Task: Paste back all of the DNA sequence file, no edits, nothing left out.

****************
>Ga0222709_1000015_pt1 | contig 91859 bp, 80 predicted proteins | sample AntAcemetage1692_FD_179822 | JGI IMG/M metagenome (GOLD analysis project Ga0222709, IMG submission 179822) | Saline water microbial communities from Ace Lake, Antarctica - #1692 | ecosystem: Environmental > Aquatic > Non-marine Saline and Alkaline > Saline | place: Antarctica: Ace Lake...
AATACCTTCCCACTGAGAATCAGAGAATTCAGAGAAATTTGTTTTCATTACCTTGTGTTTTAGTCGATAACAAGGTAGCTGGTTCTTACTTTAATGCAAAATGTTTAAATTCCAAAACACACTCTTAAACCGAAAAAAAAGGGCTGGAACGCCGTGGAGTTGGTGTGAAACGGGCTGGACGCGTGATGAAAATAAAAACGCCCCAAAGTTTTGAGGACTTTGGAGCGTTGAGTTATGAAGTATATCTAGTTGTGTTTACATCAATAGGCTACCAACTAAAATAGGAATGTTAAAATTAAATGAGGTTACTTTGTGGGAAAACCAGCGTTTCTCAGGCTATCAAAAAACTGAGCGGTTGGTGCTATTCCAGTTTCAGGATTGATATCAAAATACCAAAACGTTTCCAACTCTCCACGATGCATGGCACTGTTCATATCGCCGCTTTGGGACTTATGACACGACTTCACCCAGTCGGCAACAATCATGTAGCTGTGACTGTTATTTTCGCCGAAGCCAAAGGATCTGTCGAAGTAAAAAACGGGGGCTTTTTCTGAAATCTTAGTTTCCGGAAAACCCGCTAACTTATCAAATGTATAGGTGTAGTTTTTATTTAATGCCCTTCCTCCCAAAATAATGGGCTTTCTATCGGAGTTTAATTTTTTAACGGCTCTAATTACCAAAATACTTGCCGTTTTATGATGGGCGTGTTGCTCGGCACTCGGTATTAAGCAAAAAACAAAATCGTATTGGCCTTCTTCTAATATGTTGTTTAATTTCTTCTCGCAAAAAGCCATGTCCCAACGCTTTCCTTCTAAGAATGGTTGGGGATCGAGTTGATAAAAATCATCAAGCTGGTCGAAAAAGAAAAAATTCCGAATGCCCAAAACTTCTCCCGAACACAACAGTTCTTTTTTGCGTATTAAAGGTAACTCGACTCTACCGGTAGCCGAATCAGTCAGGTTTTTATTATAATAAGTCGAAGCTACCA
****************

>Ga0222709_1000015_pt1 | contig 91859 bp, 80 predicted proteins | sample AntAcemetage1692_FD_179822 | JGI IMG/M metagenome (GOLD analysis project Ga0222709, IMG submission 179822) | Saline water microbial communities from Ace Lake, Antarctica - #1692 | ecosystem: Environmental > Aquatic > Non-marine Saline and Alkaline > Saline | place: Antarctica: Ace Lake...
AATACCTTCCCACTGAGAATCAGAGAATTCAGAGAAATTTGTTTTCATTACCTTGTGTTTTAGTCGATAACAAGGTAGCTGGTTCTTACTTTAATGCAAAATGTTTAAATTCCAAAACACACTCTTAAACCGAAAAAAAAGGGCTGGAACGCCGTGGAGTTGGTGTGAAACGGGCTGGACGCGTGATGAAAATAAAAACGCCCCAAAGTTTTGAGGACTTTGGAGCGTTGAGTTATGAAGTATATCTAGTTGTGTTTACATCAATAGGCTACCAACTAAAATAGGAATGTTAAAATTAAATGAGGTTACTTTGTGGGAAAACCAGCGTTTCTCAGGCTATCAAAAAACTGAGCGGTTGGTGCTATTCCAGTTTCAGGATTGATATCAAAATACCAAAACGTTTCCAACTCTCCACGATGCATGGCACTGTTCATATCGCCGCTTTGGGACTTATGACACGACTTCACCCAGTCGGCAACAATCATGTAGCTGTGACTGTTATTTTCGCCGAAGCCAAAGGATCTGTCGAAGTAAAAAACGGGGGCTTTTTCTGAAATCTTAGTTTCCGGAAAACCCGCTAACTTATCAAATGTATAGGTGTAGTTTTTATTTAATGCCCTTCCTCCCAAAATAATGGGCTTTCTATCGGAGTTTAATTTTTTAACGGCTCTAATTACCAAAATACTTGCCGTTTTATGATGGGCGTGTTGCTCGGCACTCGGTATTAAGCAAAAAACAAAATCGTATTGGCCTTCTTCTAATATGTTGTTTAATTTCTTCTCGCAAAAAGCCATGTCCCAACGCTTTCCTTCTAAGAATGGTTGGGGATCGAGTTGATAAAAATCATCAAGCTGGTCGAAAAAGAAAAAATTCCGAATGCCCAAAACTTCTCCCGAACACAACAGTTCTTTTTTGCGTATTAAAGGTAACTCGACTCTACCGGTAGCCGAATCAGTCAGGTTTTTATTATAATAAGTCGAAGCTACCA